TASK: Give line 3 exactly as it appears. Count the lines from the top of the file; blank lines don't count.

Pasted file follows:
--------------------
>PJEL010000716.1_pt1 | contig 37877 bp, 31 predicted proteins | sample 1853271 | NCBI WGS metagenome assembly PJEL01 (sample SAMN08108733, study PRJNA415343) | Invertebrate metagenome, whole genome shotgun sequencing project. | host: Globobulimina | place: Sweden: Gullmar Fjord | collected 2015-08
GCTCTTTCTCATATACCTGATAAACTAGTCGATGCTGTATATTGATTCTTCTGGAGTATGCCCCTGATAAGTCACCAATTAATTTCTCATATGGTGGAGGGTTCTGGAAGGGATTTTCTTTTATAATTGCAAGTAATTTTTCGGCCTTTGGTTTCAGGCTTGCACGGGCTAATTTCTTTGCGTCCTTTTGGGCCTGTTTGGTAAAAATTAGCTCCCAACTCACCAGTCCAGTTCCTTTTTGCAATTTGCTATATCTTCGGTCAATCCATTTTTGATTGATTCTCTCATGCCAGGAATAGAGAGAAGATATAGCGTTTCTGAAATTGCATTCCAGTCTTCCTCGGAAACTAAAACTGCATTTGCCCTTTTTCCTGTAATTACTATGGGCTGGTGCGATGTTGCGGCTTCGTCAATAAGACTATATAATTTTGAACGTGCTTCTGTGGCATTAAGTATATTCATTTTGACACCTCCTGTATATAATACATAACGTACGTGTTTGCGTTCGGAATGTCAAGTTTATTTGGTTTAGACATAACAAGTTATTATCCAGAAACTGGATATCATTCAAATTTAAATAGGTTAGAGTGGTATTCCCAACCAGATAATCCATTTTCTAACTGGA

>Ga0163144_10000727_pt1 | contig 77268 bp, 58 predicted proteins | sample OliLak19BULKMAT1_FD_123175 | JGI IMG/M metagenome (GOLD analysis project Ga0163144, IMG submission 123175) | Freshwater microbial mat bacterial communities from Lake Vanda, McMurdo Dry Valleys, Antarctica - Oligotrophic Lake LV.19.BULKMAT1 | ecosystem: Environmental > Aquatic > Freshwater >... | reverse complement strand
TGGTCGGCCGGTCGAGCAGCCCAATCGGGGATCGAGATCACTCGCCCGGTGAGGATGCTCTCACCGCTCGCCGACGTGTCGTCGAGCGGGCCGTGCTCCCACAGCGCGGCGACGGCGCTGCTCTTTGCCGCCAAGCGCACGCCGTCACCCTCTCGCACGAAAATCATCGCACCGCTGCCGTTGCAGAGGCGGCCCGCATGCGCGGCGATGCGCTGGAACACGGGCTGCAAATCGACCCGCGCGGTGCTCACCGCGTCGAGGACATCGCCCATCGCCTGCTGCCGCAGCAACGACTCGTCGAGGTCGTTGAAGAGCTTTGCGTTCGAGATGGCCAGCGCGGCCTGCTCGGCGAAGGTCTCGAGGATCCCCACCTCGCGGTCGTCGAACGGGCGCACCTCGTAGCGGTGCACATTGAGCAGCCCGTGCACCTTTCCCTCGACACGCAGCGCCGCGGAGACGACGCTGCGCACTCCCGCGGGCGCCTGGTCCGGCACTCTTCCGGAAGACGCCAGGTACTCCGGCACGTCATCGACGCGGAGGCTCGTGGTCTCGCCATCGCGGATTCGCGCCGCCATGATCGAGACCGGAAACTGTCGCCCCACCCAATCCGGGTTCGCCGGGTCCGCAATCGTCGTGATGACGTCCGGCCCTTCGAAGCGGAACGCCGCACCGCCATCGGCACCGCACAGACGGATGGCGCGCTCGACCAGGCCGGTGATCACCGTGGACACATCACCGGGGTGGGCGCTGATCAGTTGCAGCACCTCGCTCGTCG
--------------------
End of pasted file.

>Ga0163144_10000727_pt1 | contig 77268 bp, 58 predicted proteins | sample OliLak19BULKMAT1_FD_123175 | JGI IMG/M metagenome (GOLD analysis project Ga0163144, IMG submission 123175) | Freshwater microbial mat bacterial communities from Lake Vanda, McMurdo Dry Valleys, Antarctica - Oligotrophic Lake LV.19.BULKMAT1 | ecosystem: Environmental > Aquatic > Freshwater >... | reverse complement strand